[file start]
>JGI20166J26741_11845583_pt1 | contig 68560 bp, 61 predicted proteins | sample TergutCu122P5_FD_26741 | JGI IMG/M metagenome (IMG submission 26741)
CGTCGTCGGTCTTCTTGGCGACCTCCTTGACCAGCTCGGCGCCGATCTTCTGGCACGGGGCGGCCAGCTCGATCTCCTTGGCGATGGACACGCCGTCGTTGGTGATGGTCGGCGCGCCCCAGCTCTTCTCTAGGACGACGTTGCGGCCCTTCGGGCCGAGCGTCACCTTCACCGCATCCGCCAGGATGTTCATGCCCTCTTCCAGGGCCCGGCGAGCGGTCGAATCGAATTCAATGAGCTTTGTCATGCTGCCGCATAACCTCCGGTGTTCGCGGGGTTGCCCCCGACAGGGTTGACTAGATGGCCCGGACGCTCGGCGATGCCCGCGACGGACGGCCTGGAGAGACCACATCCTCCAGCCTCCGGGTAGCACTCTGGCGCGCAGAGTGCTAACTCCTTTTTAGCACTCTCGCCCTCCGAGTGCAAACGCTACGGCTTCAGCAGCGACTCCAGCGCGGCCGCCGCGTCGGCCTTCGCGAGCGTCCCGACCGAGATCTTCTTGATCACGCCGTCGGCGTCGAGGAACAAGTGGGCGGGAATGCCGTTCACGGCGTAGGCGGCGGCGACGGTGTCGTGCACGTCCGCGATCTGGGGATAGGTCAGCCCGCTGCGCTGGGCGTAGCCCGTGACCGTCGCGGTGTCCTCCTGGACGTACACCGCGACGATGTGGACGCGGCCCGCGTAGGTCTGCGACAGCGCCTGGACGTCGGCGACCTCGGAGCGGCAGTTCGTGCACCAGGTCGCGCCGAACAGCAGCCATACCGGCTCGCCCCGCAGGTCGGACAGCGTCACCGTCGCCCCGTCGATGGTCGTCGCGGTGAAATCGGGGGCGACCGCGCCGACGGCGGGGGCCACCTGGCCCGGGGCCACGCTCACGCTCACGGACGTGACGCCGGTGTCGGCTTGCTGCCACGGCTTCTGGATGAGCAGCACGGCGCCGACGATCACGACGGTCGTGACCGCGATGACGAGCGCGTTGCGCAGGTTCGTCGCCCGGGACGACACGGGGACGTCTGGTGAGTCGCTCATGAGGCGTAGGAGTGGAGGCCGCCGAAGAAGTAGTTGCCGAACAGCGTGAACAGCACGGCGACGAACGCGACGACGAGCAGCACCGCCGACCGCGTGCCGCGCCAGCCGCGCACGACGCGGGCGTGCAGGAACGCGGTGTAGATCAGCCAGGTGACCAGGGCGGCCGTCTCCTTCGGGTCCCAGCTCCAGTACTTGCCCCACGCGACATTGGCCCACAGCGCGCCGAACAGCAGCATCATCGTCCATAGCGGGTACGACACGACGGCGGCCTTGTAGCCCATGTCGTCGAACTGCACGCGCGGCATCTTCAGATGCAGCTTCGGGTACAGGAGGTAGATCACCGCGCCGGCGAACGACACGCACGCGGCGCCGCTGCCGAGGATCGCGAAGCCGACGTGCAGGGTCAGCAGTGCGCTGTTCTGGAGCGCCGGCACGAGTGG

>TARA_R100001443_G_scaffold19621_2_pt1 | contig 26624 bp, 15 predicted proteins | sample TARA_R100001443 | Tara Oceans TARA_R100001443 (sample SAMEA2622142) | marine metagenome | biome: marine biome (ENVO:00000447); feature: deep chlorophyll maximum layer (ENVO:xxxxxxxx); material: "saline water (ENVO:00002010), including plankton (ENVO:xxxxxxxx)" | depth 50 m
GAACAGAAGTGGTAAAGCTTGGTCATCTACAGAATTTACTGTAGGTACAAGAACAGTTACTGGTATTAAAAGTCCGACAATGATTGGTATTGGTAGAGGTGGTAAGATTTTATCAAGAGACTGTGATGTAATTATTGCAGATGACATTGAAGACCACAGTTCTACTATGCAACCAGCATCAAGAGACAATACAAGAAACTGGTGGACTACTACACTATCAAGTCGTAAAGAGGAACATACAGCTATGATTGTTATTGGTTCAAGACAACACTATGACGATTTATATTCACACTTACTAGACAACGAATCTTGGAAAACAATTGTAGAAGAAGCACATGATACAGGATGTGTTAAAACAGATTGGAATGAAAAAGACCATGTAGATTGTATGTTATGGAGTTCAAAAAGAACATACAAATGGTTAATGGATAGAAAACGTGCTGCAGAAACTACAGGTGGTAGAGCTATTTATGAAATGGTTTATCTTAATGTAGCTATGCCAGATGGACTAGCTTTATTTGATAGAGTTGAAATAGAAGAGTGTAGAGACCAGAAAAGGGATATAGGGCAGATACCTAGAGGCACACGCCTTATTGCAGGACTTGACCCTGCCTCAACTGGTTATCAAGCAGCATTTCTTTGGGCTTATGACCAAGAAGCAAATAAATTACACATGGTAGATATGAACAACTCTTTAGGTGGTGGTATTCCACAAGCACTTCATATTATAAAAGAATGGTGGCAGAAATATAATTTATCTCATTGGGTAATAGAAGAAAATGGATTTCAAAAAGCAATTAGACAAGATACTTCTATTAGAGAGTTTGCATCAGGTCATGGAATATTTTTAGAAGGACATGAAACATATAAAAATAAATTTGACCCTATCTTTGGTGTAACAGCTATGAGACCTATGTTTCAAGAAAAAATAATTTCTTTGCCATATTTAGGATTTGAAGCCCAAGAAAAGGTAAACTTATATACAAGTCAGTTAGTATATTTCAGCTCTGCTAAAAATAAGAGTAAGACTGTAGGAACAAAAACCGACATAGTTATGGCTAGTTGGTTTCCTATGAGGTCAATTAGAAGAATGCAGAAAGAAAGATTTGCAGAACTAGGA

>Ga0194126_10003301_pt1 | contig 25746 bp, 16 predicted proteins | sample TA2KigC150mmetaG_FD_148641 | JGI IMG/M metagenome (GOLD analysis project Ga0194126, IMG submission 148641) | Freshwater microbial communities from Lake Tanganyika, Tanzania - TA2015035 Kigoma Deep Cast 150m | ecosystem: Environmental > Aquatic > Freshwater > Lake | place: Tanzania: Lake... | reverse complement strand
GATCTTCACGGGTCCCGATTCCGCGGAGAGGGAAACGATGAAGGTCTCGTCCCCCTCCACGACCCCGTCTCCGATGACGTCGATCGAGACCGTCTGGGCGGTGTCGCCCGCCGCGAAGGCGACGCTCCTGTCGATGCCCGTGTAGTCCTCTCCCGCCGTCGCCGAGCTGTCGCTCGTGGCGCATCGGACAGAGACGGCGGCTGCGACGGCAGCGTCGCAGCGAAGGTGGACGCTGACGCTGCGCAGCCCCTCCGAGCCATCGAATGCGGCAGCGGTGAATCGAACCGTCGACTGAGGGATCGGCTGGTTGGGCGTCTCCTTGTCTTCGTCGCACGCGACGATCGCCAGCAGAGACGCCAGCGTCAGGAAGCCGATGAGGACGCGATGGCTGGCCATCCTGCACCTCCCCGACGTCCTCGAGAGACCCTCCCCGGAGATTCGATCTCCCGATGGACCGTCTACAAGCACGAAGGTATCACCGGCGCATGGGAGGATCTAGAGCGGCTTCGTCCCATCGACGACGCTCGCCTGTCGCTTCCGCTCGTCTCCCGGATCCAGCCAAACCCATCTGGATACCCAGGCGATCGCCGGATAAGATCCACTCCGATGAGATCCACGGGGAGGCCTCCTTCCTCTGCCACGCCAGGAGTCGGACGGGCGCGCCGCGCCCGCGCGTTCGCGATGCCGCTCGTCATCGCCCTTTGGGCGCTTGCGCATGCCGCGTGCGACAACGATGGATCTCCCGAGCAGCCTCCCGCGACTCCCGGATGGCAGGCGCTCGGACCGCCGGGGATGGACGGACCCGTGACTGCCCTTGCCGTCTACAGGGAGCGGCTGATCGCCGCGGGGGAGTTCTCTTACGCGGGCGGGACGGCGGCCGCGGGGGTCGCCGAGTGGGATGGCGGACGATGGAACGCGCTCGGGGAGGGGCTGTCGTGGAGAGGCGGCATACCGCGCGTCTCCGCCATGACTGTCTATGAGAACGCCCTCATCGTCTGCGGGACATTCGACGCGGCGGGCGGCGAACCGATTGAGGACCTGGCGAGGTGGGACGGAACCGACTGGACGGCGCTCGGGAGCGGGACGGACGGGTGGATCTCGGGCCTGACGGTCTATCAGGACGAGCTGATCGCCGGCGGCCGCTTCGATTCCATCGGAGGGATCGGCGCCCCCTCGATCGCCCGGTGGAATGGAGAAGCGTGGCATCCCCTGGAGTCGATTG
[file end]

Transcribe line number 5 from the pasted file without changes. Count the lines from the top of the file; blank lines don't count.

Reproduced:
>Ga0194126_10003301_pt1 | contig 25746 bp, 16 predicted proteins | sample TA2KigC150mmetaG_FD_148641 | JGI IMG/M metagenome (GOLD analysis project Ga0194126, IMG submission 148641) | Freshwater microbial communities from Lake Tanganyika, Tanzania - TA2015035 Kigoma Deep Cast 150m | ecosystem: Environmental > Aquatic > Freshwater > Lake | place: Tanzania: Lake... | reverse complement strand